• contribution to physical structure of London by being clearly distinguishable from the built up area;
  • inclusion of open air facilities, especially for leisure, recreation, sport, arts and cultural activities and tourism, which serve the whole or significant parts of London;
  • contains features or landscapes of historic, recreational, nature conservation or habitat interest, of value at a metropolitan or national level;
  • land that forms part of a Green Chain and meets one of the above criteria.


Crystal Palace Park in fact satisfies all of the above criteria for inclusion as MOL.


The Examination in Public Panel Report agreed the general thrust of the policy, while making a number of suggestions regarding drafting.[107] In paragraph 2.31, the Report stated:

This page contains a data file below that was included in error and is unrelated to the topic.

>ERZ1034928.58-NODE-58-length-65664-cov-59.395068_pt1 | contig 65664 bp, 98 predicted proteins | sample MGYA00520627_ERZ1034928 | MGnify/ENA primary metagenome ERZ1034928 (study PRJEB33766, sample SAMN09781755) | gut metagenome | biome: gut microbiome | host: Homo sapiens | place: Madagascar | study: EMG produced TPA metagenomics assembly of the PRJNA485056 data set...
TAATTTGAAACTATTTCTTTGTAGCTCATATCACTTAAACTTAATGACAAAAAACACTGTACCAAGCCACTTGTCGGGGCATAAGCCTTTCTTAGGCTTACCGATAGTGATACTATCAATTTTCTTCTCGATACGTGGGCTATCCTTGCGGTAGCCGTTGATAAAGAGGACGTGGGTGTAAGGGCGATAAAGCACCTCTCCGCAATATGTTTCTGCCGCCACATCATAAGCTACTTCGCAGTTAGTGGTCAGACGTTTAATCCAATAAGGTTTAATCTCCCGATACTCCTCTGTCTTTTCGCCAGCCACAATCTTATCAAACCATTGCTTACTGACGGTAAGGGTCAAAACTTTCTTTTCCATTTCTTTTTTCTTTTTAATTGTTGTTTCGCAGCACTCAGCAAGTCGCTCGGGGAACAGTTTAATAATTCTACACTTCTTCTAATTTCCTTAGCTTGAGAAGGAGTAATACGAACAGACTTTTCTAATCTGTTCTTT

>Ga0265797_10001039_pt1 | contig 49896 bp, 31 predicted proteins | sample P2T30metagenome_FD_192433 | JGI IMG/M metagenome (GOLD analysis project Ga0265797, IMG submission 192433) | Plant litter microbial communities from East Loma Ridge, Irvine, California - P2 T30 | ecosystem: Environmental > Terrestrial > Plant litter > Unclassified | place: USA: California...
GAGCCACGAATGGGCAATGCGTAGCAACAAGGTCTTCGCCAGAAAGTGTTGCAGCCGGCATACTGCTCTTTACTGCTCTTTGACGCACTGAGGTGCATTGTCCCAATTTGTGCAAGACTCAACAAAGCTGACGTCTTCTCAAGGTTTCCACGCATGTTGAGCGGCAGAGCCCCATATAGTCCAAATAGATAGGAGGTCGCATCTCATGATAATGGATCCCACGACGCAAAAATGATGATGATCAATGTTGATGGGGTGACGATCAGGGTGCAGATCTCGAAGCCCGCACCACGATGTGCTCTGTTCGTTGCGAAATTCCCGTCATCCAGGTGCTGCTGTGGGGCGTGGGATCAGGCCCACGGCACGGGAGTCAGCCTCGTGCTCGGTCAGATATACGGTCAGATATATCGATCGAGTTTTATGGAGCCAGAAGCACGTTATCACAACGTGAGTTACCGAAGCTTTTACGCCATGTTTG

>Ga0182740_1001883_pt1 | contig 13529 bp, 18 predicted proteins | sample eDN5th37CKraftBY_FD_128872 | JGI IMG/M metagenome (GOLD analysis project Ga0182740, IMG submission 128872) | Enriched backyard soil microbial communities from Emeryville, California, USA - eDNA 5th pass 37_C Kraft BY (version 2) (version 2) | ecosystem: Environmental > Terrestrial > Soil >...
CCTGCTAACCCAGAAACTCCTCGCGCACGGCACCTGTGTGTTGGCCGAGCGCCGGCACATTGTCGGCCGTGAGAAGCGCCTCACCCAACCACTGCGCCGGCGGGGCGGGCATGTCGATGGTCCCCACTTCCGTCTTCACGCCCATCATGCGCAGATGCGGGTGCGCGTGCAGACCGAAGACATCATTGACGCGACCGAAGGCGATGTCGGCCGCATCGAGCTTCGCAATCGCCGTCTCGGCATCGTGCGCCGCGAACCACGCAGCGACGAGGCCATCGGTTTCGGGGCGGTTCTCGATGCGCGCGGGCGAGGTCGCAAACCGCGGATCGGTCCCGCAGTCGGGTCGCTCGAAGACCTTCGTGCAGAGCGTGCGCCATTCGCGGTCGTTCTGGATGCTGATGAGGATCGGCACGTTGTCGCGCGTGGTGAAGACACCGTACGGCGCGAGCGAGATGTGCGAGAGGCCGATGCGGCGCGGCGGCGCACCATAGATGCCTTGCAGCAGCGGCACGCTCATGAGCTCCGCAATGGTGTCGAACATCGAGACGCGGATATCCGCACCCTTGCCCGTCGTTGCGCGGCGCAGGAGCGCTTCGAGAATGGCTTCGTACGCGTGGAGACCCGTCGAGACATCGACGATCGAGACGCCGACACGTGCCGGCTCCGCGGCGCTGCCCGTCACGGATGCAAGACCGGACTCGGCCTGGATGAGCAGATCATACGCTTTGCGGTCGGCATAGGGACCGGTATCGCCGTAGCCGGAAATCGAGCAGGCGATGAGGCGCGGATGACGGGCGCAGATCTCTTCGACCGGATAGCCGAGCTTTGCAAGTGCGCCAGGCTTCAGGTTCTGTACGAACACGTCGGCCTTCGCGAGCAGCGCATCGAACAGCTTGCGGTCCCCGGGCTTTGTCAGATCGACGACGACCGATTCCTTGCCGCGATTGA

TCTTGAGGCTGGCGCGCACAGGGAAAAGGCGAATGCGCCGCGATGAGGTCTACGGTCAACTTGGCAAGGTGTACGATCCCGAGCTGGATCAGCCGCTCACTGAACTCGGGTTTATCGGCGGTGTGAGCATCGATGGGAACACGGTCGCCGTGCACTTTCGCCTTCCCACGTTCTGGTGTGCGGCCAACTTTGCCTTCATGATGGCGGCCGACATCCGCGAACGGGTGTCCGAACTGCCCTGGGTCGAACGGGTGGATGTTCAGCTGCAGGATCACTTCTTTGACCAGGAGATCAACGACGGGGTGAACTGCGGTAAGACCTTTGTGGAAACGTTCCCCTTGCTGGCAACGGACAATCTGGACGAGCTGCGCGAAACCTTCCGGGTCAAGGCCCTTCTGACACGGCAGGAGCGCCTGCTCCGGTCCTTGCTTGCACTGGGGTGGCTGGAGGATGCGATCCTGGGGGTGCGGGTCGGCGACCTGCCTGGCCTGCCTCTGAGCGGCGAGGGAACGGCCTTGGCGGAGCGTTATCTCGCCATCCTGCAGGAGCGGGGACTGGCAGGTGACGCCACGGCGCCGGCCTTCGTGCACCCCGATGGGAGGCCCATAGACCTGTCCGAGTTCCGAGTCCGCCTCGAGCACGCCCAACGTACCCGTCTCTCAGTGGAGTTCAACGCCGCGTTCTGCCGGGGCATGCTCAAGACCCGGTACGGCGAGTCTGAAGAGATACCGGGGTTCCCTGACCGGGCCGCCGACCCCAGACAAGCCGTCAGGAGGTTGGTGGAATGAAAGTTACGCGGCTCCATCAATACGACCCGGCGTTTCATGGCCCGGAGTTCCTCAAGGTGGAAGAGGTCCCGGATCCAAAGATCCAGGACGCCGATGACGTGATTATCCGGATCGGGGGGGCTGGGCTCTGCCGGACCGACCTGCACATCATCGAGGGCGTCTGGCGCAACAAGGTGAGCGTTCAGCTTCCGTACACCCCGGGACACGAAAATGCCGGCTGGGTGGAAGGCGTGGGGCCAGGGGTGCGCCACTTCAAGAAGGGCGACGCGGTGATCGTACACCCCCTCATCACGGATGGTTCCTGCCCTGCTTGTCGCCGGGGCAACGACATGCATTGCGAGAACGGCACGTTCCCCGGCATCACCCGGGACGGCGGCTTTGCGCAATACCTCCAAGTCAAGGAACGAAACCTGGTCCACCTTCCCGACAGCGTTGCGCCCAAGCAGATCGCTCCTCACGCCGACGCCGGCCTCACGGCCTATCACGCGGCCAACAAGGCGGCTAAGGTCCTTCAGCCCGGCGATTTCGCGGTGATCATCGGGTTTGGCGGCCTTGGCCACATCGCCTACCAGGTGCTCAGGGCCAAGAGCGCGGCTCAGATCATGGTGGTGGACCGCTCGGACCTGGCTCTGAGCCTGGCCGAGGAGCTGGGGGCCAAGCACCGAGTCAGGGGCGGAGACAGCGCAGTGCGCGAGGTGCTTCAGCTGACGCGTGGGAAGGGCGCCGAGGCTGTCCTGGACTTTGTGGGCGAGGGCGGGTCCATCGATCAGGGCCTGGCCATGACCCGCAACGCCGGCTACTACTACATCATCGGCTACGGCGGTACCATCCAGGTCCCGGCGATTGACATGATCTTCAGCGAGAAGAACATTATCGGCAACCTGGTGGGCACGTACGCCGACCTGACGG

"There is strong support for the policies protecting MOL, which is clearly regarded as essential to maintaining the quality of London's environment."

London: Cultural Capital (2003)


The Mayor's draft Culture Strategy strongly reiterates the high value placed on London's parks as places for social activity and relaxation. It deplores the pared back maintenance of such spaces and advocates their regeneration, not least because they are an important part of London's heritage and cultural life. It recommends ensuring that planners fully appreciate the economic and social benefits to be obtained from creating and preserving green spaces.[108]

PPG6 - Town Centres and Retail Developments (1996)